The potential for a spring snowstorm to unfold along the East Coast continues to be monitored for this coming Tuesday and Wednesday with an all-out blizzard possible for eastern New England and Nova Scotia.
The storm has the potential to spread a swath of snow from the Carolinas to Maine and Atlantic Canada along with possible travel delays and disruptions to daily activities.
A storm moving from the Gulf of Alaska will travel southeastward into British Columbia, Canada, and the northern Rockies this weekend. During early next week, the storm will turn eastward over the Central states, where it will bring spotty snow, a wintry mix and rain.
The storm is likely to reorganize farther east before midweek. A new center of the storm is forecast to develop over the northeastern Gulf of Mexico before strengthening along the East Coast.
The key to whether or not heavy snow falls on the mid-Atlantic and New England coasts, from Washington, D.C., to Baltimore, Philadelphia, New York City, Hartford, Conn., and Boston, is how quickly the newer storm center strengthens.
A rapidly strengthening storm is more likely to turn northward along the Atlantic coast and generate heavy snow, gusty winds and rough seas. A storm that is slow to strengthen will likely take a path farther east over the Atlantic Ocean with less wind and a lower risk for coastal flooding.
Even if the rapidly strengthening storm scenario unfolds, how close the storm tracks to the coast will determine the coverage area of the significant snowfall.
At this early stage, there is a chance that the storm will bring snow to portions of the southern Appalachians and areas farther east over upstate South Carolina, North Carolina, Virginia and the Delmarva Peninsula on Tuesday.
The storm may then either slam or graze New Jersey, eastern Pennsylvania, New York and New England with windswept snow and strong winds Tuesday night through Wednesday.
If the storm develops to its full potential and remains close enough to the East Coast, parts of New England could be faced with an all-out blizzard before the storm barrels into Atlantic Canada on Wednesday.
Where the snow falls at night and first thing in the morning, the odds are greater for an accumulation on roads. However, the warming effect of the March sun during the midday and afternoon could only be negated by a very heavy snowfall rate.
According to AccuWeather Chief Operating Officer Evan Myers, "Where heavy wet snow falls on areas where trees are budding and blossoming in the South, there is a greater risk of downed tree limbs and power outages with the storm."
Southern cities that have a chance of snow or a rain/wet snow combination include Charleston and Beckley, W.Va.; Knoxville and Bristol, Tenn.; Greenville and Spartanburg, S.C.; Charlotte, Raleigh and Winston-Salem, N.C.; and Richmond, Charlottesville and Roanoke, Va.
There are some similarities and differences with this storm setup to the March 24-25, 1983, snowstorm in the Carolinas.
According to Southern Weather Expert Frank Strait, "The '83 storm formed over the northern Gulf of Mexico, strengthened and unloaded 6-10 inches of snow from central and upstate South Carolina to central and northeastern North Carolina."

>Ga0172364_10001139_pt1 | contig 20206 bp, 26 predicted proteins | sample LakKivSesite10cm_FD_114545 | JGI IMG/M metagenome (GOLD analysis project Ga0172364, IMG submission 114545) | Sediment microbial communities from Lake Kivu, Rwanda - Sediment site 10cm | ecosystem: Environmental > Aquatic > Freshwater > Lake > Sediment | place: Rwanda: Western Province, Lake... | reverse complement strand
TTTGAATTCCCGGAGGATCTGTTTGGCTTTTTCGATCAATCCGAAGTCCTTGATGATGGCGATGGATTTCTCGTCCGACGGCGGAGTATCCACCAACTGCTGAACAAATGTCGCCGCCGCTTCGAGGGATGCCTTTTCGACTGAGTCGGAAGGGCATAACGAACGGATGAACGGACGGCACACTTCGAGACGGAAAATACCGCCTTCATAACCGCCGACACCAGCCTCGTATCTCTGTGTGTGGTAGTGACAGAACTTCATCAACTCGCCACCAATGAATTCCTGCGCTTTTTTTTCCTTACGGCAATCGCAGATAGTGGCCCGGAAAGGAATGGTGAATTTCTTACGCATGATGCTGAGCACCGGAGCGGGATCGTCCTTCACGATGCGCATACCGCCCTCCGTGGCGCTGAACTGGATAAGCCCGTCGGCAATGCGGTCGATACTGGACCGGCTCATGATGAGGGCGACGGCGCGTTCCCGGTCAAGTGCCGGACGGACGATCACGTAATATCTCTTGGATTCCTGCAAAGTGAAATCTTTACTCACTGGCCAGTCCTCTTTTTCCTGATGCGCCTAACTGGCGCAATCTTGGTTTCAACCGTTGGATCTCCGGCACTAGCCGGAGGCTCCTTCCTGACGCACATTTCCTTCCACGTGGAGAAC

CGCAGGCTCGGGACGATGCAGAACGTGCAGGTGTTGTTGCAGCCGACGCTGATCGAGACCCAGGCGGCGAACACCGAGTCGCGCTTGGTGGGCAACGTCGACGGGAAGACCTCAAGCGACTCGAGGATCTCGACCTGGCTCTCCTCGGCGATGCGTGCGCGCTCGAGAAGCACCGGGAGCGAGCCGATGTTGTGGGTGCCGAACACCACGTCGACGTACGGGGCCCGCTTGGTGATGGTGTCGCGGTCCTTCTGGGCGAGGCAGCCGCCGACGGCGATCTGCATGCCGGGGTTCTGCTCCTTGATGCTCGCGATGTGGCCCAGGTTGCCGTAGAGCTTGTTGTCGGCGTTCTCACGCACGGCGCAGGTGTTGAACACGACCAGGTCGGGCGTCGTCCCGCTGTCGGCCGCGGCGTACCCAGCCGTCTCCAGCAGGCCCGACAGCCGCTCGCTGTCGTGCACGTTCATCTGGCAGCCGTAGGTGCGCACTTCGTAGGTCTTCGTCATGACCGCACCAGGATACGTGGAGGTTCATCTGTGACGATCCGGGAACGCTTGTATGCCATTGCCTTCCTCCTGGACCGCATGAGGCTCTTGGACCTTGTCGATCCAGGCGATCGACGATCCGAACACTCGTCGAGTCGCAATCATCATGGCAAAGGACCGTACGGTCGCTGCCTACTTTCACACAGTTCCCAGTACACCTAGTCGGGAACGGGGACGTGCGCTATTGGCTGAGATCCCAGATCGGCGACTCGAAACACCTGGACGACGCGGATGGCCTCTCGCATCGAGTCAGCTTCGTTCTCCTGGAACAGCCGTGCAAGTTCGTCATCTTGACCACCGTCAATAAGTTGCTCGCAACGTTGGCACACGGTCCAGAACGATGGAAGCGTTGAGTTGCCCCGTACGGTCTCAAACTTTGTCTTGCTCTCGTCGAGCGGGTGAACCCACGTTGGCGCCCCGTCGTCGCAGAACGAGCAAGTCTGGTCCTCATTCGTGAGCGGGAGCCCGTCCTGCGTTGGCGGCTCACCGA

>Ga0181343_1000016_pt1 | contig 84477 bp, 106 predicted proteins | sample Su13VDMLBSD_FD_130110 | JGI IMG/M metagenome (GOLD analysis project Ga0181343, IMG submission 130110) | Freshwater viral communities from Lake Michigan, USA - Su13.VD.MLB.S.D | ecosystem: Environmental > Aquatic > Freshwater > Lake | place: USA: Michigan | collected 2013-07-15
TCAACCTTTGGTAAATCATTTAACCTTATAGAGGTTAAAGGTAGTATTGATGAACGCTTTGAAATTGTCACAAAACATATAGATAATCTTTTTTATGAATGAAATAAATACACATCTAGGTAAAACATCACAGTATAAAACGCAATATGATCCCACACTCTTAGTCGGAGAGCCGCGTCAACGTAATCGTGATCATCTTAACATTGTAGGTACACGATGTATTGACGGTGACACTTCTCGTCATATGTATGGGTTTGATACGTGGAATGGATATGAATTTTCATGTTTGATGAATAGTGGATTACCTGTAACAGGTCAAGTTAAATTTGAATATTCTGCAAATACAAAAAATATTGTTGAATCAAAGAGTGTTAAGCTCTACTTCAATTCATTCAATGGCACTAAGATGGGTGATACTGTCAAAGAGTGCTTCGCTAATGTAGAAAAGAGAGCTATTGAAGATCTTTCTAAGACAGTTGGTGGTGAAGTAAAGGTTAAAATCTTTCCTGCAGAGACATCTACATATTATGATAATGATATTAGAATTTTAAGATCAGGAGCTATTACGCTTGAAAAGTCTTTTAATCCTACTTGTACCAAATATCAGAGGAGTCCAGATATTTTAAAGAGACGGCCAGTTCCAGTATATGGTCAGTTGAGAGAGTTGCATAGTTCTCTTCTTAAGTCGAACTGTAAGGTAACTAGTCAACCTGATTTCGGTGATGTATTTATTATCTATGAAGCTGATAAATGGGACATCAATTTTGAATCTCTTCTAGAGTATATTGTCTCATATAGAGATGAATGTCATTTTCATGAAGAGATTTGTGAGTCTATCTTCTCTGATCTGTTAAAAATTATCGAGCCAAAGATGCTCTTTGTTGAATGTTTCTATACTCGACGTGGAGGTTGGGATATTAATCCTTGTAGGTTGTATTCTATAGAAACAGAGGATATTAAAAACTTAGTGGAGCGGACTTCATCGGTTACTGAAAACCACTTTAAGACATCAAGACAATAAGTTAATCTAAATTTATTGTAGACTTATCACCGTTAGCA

The strengthening storm tapped into cold air and caused rain to change to heavy wet snow in parts of the South. Since the 1983 storm started as rain, the change to heavy snow caught many people by surprise.
"There is a chance we see a similar outcome in terms of snow compared to 1983," Strait said. "It is the difference in the upper atmosphere that could allow the storm to turn northward along the coast, instead of forcing it eastward and out to sea like the storm from '83."
Details and updates on the potential East Coast snowstorm for next week will unfold on AccuWeather.com in the coming days.
Preceding and following the storm next week will be a blast of cold air.
The risk of flooding downpours and gusty thunderstorms will increase across southern Florida as a tropical disturbance shifts northwestward from Cuba this weekend.
Slow-moving and repetitive downpours will raise the risk for flash flooding along the western Gulf Coast into early next week.
Stargazers will want to dig out their binoculars and telescopes this weekend as Venus and Jupiter shine so close that they appear as one large, bright star in the evening sky.
Typhoon Lionrock is poised to make landfall in Japan early in the new week with heavy rainfall, damaging winds and an inundating storm surge.
Hawaii is facing not one, but two tropical threats next week as Madeline and Lester churn westward.
Hot and dry weather will greet fans and competitors at the 2016 U.S. Open Tennis Championships in Flushing, New York, as play begins Monday, Aug. 29.
South Carolina (1893)
First of 3 great hurricanes that year in SC. Over 1,000 people drowned in tidal surge at Charleston.
Miami, FL (1964)
Hurricane Cleo battered South Florida area, the first direct hit since 1950. Gusts to 135 mph, barometer 28.57 inches. Damage at $125 million.
East Coast (1971)
Tropical Storm Doria paralleled East Coast, causing serious flooding. It also spawned a tornado in Cape May County, NJ.